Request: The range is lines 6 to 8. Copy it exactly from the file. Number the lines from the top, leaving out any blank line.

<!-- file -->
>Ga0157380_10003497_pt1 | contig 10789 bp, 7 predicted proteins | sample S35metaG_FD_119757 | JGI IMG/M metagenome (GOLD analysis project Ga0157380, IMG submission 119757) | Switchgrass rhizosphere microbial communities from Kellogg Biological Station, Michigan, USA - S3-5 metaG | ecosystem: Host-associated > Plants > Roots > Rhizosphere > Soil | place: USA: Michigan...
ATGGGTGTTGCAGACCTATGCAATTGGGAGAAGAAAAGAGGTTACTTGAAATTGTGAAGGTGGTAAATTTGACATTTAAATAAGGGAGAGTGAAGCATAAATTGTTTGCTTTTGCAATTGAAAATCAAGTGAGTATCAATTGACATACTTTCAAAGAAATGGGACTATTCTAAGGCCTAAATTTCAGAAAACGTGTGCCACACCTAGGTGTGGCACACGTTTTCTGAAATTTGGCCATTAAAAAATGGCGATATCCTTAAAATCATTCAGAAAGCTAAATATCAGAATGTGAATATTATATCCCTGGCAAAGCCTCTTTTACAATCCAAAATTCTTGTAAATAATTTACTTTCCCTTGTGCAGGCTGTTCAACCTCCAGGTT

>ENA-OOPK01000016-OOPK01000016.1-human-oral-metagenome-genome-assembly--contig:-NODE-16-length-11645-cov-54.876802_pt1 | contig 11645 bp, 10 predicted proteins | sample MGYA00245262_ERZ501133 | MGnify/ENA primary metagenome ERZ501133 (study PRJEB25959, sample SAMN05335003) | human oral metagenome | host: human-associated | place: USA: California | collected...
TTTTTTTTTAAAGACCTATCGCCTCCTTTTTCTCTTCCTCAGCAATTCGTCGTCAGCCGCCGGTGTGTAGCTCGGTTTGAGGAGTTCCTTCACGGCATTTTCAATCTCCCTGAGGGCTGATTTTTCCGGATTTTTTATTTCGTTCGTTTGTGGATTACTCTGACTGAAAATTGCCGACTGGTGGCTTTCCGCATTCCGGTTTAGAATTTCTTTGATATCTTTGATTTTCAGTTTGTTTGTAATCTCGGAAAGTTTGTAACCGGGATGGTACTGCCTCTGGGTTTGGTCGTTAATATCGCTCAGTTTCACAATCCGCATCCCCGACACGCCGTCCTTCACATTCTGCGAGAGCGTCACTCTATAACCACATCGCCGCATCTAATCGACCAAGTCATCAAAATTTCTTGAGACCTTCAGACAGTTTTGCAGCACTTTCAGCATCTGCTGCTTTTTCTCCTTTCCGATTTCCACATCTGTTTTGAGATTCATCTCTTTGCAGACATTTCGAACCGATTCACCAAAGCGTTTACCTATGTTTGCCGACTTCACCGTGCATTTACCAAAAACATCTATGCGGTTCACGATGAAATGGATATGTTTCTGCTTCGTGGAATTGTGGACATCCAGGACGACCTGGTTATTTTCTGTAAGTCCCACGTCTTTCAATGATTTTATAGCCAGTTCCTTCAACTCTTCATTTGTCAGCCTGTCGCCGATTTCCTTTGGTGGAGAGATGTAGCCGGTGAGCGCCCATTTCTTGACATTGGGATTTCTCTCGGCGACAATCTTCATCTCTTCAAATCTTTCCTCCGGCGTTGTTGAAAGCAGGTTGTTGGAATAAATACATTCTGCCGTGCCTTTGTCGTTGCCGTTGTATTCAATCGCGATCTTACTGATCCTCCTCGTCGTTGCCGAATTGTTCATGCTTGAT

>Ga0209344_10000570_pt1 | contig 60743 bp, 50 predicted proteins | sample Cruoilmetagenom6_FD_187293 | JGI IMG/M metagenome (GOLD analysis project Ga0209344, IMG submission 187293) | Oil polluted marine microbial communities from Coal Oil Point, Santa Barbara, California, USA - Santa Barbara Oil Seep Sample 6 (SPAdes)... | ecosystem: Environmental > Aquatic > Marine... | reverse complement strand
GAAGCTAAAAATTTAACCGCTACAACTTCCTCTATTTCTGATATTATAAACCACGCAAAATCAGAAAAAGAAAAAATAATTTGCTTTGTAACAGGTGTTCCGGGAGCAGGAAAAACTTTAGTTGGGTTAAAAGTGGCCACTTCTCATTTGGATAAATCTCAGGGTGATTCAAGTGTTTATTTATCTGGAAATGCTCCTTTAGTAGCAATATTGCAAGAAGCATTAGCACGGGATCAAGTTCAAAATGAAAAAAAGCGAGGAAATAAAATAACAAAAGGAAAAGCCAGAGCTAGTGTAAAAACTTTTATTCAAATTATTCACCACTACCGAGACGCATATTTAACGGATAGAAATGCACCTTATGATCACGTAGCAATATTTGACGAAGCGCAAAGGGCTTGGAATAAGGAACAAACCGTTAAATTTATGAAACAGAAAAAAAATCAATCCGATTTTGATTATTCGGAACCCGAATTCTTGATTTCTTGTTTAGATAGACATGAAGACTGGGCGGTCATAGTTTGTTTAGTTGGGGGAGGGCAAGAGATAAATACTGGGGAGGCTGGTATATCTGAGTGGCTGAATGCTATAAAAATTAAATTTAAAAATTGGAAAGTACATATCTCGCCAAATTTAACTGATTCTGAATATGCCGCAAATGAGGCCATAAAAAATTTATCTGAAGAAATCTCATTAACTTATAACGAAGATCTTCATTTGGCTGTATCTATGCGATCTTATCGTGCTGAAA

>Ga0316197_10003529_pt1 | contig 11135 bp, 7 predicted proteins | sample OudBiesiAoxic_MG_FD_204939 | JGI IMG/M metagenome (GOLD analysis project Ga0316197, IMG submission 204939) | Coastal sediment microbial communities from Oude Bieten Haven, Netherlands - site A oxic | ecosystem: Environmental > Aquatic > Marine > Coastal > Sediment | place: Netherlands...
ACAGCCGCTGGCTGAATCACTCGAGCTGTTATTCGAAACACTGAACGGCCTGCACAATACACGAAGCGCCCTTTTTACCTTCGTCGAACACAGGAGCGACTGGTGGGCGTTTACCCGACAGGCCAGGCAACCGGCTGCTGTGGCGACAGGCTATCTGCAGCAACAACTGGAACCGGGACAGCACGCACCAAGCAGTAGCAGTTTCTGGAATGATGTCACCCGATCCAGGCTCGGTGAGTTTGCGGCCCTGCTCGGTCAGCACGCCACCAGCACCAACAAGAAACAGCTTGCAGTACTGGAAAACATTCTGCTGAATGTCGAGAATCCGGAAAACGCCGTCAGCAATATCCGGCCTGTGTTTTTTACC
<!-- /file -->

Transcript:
GAAGCTAAAAATTTAACCGCTACAACTTCCTCTATTTCTGATATTATAAACCACGCAAAATCAGAAAAAGAAAAAATAATTTGCTTTGTAACAGGTGTTCCGGGAGCAGGAAAAACTTTAGTTGGGTTAAAAGTGGCCACTTCTCATTTGGATAAATCTCAGGGTGATTCAAGTGTTTATTTATCTGGAAATGCTCCTTTAGTAGCAATATTGCAAGAAGCATTAGCACGGGATCAAGTTCAAAATGAAAAAAAGCGAGGAAATAAAATAACAAAAGGAAAAGCCAGAGCTAGTGTAAAAACTTTTATTCAAATTATTCACCACTACCGAGACGCATATTTAACGGATAGAAATGCACCTTATGATCACGTAGCAATATTTGACGAAGCGCAAAGGGCTTGGAATAAGGAACAAACCGTTAAATTTATGAAACAGAAAAAAAATCAATCCGATTTTGATTATTCGGAACCCGAATTCTTGATTTCTTGTTTAGATAGACATGAAGACTGGGCGGTCATAGTTTGTTTAGTTGGGGGAGGGCAAGAGATAAATACTGGGGAGGCTGGTATATCTGAGTGGCTGAATGCTATAAAAATTAAATTTAAAAATTGGAAAGTACATATCTCGCCAAATTTAACTGATTCTGAATATGCCGCAAATGAGGCCATAAAAAATTTATCTGAAGAAATCTCATTAACTTATAACGAAGATCTTCATTTGGCTGTATCTATGCGATCTTATCGTGCTGAAA

>Ga0316197_10003529_pt1 | contig 11135 bp, 7 predicted proteins | sample OudBiesiAoxic_MG_FD_204939 | JGI IMG/M metagenome (GOLD analysis project Ga0316197, IMG submission 204939) | Coastal sediment microbial communities from Oude Bieten Haven, Netherlands - site A oxic | ecosystem: Environmental > Aquatic > Marine > Coastal > Sediment | place: Netherlands...
ACAGCCGCTGGCTGAATCACTCGAGCTGTTATTCGAAACACTGAACGGCCTGCACAATACACGAAGCGCCCTTTTTACCTTCGTCGAACACAGGAGCGACTGGTGGGCGTTTACCCGACAGGCCAGGCAACCGGCTGCTGTGGCGACAGGCTATCTGCAGCAACAACTGGAACCGGGACAGCACGCACCAAGCAGTAGCAGTTTCTGGAATGATGTCACCCGATCCAGGCTCGGTGAGTTTGCGGCCCTGCTCGGTCAGCACGCCACCAGCACCAACAAGAAACAGCTTGCAGTACTGGAAAACATTCTGCTGAATGTCGAGAATCCGGAAAACGCCGTCAGCAATATCCGGCCTGTGTTTTTTACC